want to chase some ball down a
court and kick it into a basket so
be it. If two guys, or in this day
and age girls want to pound
themselves into a coma, so be it.
Until you have participated in
an event, don't put down others
that do it until you have an idea
of what its all about. Why don't
you partisan the government to
rip the teeth and claws out of
coyotes, wolves, cougars, and
bears. It would give the rabbits,
squirrels, deer, and other vege-
tarian animals a more fair
chance of survival if you could.
Heck why not cut off 2 of their
legs so their like man and cant
even catch their food. Its illegal
to hunt at night, per your night
vision gear, and any 10 year old
child born in a family of ethical
hunters, knows that.
Wonder what your excuse is!
Probably born in New York City.
It is the hunters job to take game
by the means of trying to trick or
outsmart his game, if possible.
The best cover scent in the world
sometimes doesn't work. Did
you see the twig that just sent
your arrow two feet over the
deers back. When your musket
doesn't fire because you forgot
to put the primer in and there is
a 400 pound bear that any
hunter would love to take.
Hunting isnt just about killing.
There are things that happen
that leave you with memories
you never forget, good ones if
youre lucky to have bested all
the things that can go wrong,
and memories of what could
have been, when it goes bad.
We are in the animals environ-
ment when we step into the
woods to hunt them. Means of
taking them just help and thats
all. There are no guarantees.
Stepping into a penned in chick-
en coup to kill your chicken for
the freezer may be what youre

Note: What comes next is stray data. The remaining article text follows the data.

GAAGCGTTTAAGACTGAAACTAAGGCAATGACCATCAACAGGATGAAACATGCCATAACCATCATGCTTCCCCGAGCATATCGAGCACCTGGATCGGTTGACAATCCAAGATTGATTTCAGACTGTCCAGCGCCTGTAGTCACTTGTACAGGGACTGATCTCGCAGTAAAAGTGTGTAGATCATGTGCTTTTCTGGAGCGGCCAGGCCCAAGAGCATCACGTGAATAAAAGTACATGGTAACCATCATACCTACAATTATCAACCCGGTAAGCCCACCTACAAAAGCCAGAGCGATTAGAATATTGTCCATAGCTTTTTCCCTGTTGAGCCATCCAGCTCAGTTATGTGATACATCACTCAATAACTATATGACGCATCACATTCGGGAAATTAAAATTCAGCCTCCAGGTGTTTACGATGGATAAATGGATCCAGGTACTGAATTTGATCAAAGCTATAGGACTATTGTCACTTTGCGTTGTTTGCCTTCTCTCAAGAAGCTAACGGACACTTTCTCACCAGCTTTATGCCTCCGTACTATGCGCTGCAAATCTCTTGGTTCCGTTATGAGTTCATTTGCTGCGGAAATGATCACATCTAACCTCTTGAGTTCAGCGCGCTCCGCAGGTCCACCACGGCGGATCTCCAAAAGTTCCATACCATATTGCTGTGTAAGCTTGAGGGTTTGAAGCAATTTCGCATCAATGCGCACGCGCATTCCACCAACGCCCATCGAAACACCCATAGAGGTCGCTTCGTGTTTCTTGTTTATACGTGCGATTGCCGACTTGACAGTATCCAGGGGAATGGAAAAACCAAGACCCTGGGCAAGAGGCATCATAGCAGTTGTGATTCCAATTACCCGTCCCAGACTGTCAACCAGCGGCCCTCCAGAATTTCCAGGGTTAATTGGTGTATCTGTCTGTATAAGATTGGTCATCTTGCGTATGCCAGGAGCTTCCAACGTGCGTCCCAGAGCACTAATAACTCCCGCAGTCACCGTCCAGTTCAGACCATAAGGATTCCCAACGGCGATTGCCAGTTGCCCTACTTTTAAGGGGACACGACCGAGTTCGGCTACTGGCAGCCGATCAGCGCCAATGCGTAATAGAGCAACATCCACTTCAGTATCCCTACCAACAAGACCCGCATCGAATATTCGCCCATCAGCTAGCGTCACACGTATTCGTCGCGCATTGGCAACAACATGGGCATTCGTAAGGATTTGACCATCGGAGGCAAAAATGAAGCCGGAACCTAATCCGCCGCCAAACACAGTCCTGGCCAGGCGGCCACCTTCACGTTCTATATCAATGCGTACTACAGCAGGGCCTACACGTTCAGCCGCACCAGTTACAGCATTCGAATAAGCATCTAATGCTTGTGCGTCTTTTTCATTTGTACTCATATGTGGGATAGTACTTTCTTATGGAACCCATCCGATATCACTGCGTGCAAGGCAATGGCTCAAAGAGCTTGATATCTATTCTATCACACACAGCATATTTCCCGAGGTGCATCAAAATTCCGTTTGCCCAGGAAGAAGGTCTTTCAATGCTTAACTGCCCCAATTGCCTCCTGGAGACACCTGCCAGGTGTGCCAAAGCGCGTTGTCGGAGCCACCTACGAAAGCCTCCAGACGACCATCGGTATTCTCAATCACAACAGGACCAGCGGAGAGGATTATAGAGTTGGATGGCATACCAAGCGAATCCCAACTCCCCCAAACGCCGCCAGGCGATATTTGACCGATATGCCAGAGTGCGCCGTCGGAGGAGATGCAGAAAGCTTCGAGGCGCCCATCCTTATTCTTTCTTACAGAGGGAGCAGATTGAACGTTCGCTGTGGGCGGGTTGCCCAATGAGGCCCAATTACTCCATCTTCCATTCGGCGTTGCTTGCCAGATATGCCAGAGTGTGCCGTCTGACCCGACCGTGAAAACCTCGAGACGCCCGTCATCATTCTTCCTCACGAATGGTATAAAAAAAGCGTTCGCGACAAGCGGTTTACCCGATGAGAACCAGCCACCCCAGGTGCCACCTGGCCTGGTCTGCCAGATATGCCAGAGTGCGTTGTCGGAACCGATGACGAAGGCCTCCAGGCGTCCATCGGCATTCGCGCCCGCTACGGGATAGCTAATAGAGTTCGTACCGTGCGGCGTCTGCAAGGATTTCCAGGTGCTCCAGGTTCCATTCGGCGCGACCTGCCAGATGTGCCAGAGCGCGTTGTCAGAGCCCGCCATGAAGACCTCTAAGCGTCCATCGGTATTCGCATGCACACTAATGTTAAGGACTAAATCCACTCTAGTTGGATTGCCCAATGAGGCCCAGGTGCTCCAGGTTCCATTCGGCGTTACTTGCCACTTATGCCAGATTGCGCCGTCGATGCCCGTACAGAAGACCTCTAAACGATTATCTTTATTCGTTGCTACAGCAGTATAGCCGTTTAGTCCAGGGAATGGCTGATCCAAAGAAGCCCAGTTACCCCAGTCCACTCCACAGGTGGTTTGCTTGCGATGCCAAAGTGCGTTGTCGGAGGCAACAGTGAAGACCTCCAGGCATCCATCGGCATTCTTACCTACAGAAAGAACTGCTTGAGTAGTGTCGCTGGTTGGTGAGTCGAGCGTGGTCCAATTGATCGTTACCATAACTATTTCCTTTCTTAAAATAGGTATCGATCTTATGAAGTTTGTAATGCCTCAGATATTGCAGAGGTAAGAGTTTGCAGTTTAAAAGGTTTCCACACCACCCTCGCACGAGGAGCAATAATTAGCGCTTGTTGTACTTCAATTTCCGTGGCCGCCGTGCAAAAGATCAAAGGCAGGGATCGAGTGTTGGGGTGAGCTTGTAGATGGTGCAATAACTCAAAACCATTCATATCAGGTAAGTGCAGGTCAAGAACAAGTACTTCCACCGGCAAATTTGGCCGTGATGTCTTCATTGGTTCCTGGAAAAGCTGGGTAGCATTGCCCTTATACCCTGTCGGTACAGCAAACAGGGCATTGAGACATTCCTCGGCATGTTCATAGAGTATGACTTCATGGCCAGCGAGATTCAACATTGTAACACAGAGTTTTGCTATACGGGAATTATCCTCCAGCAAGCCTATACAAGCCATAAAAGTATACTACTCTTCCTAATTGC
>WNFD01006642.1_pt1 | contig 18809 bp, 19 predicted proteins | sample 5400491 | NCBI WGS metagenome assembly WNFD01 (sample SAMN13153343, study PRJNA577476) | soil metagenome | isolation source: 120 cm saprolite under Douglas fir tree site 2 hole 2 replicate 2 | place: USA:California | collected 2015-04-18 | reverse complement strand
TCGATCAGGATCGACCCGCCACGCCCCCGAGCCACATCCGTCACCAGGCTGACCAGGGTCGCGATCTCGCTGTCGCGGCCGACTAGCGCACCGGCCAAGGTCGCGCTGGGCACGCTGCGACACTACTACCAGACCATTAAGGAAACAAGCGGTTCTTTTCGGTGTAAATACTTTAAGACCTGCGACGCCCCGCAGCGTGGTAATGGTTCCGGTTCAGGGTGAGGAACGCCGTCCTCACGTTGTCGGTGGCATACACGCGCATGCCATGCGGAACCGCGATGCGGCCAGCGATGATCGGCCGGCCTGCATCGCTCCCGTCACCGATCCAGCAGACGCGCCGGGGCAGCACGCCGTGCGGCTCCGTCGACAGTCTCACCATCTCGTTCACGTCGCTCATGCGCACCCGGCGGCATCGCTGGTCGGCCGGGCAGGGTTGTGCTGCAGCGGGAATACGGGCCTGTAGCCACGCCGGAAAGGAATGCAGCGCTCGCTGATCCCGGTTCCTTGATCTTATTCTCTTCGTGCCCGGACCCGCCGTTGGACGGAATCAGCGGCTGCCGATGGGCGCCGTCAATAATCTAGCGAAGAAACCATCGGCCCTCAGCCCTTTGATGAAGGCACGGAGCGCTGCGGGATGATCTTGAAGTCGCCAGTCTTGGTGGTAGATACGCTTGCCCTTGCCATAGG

talking about in for fair chase.
Tens of thousands of hunting
licenses sold last year. Get a
hold of fish and game and find
out what the percentage was for
hunters that harvested a bear or
deer.
Hopefully Maine doesn't pass
any more ignorant laws against
the hunters. I wish you people
that are so against killing ani-
mals, cared about an unborn
human being as much. That is
cruelty in my eyes, in the worst
form.
Nothing in this letter will change
this persons thinking. But the
person complaining about oth-
ers being unethical is often the
one that should be looking back
at themselves, as in so many
cases of people complaining
against others.
Sincerely,
R.L. Weeks, Danbury, NH
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Page B5 October 10, 2014 northcountrynewsnh.com |NORTHCOUNTRYNEWS
North Country Happenings...
Breast Cancer Benefit
for
Warren, NH Resident
Gloria Avery
October 18th
at the
Warren Town Hall
Spaghetti Dinner Buffet
With All The Fixins!
5-7pm Dinner
7-10pm Karaoke
$10 Per Adult $5 Kids 6-12
Under 6 Free
Please Come & Enjoy The Fun
Sing & Dance
All For A wonderful Cause...
Wentworth
Congregational Church
Annual Harvest Supper
Saturday October 25th
5-6:30pm at the Church Vestry
$10 Adults $6 Under 12
Turkey with all the Fixins
Pies, Coffee, Juice, Soda
Warren Masonic Hall - breakfast